- A two-year study out of Northwestern University's Auditory Neuroscience Laboratory looked at how music affects the central nervous systems of disadvantaged students, concluding that music can help reinforce language and reading skills.
- This was the first time a study specifically focused on the effects of music in an after school program for at-risk students, and not how private music lessons affect affluent students.
- While the study infers that music lessons can help close the achievement gap, it also noted that one year of music lessons was not enough to have an impact — students had to be engaged with the lessons for a longer period of time to see a difference in their language arts skills.
The researchers spent two summers at the Malibu-based Camp Harmony, a summer program for disadvantaged youth in the Los Angeles metro area. After music lessons, which the camp freely provides, researchers would hook students up to neural probes to test how they "distinguished similar speech sounds, a neural process that is linked to language and reading skills,” according to a press release. Students who had two summers of music lessons showed changes in their brain. From this, the researchers were able to conclude: "These findings are a testament that it’s a mistake to think of music education as a quick fix, but that if it’s an ongoing part of children’s education, making music can have a profound and lifelong impact on listening and learning.”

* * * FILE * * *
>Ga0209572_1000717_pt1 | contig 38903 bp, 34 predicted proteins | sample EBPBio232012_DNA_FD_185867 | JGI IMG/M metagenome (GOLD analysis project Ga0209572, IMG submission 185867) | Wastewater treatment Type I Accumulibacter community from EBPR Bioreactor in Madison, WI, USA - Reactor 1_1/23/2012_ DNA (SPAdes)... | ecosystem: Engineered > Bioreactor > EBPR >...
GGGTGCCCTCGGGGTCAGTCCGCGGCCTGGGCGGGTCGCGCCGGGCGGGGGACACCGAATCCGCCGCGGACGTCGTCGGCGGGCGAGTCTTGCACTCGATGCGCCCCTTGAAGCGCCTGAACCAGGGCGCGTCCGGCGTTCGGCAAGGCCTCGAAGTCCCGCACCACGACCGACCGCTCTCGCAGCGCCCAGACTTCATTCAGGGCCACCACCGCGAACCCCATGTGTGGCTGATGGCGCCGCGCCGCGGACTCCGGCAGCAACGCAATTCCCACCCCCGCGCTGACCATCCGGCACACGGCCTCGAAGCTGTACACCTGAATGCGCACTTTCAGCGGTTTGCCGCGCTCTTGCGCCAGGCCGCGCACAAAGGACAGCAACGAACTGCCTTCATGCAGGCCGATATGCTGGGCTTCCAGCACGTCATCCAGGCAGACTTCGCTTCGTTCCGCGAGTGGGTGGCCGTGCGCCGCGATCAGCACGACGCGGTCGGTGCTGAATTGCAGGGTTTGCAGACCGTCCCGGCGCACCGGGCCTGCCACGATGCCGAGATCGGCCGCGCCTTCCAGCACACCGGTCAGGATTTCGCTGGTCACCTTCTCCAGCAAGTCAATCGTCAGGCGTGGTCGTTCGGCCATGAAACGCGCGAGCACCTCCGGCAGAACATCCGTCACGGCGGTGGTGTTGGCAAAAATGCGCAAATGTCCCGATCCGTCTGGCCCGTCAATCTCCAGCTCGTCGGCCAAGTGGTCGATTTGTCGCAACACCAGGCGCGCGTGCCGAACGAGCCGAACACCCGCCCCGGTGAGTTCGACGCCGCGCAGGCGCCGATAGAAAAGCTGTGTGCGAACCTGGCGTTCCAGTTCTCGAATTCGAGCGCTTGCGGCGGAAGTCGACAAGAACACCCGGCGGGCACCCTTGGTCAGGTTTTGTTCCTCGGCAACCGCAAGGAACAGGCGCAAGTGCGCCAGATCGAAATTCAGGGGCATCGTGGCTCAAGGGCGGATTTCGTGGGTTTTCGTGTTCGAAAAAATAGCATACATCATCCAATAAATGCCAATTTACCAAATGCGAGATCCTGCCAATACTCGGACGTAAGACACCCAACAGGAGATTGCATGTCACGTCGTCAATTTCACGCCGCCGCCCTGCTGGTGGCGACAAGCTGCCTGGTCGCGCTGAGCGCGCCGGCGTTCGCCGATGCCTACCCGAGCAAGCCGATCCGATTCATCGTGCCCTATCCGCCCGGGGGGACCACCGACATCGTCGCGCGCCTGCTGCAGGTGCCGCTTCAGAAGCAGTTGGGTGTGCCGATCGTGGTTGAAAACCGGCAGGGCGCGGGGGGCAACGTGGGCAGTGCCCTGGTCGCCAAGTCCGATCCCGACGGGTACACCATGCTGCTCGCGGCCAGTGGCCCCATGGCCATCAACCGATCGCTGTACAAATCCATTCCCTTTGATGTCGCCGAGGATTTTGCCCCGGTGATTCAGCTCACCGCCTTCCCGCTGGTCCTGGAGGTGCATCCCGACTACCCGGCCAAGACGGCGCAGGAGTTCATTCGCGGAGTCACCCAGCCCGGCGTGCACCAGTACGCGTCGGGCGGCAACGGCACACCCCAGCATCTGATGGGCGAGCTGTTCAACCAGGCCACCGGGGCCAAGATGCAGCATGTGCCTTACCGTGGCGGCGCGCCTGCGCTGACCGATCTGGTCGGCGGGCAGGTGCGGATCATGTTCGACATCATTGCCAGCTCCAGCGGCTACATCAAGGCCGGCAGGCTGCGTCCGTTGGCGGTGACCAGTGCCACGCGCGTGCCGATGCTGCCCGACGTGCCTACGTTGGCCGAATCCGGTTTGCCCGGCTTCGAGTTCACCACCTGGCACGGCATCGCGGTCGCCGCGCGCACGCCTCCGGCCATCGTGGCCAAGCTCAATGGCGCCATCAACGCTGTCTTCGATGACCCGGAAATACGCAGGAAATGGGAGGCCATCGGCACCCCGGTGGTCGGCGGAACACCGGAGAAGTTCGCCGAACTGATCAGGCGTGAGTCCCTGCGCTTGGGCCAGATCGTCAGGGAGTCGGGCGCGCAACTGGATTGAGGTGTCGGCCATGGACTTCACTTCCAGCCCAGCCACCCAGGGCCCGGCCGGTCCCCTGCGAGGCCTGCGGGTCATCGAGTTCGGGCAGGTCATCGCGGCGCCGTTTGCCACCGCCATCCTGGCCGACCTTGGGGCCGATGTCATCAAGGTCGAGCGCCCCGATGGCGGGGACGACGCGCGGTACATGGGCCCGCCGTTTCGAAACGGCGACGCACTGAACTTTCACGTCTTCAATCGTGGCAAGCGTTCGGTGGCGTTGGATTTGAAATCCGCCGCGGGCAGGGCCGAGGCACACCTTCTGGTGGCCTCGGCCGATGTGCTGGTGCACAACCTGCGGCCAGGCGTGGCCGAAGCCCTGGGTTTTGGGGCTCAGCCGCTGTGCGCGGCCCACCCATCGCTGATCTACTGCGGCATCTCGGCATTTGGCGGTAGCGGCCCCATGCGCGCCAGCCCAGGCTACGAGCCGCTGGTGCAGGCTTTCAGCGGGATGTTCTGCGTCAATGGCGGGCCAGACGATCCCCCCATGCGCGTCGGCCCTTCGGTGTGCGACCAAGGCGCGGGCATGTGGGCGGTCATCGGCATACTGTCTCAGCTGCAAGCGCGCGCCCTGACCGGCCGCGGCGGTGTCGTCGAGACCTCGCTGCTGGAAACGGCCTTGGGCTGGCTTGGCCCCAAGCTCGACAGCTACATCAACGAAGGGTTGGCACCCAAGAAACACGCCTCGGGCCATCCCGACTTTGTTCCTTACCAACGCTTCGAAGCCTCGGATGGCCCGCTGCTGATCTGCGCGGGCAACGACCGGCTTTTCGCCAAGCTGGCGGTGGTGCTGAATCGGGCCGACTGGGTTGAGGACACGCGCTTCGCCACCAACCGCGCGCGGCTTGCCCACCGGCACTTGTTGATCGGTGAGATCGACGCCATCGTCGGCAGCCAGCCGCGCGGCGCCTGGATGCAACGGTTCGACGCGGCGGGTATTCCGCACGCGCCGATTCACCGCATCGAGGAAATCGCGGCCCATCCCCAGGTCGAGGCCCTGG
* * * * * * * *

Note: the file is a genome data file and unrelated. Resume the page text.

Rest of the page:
The research happened because Camp Harmony reached out to Northwestern. In the past, 90% of students who participated in the camp's free music program went to college, and the camp wanted to see if there was a correlation between the classes and academic success. “Now we know this success is rooted, at least in part, in the unique brain changes imparted by making music,” the founder of Harmony Project, Dr. Margaret Martin, said in the press release.
Perhaps schools should think twice before cutting music or art classes.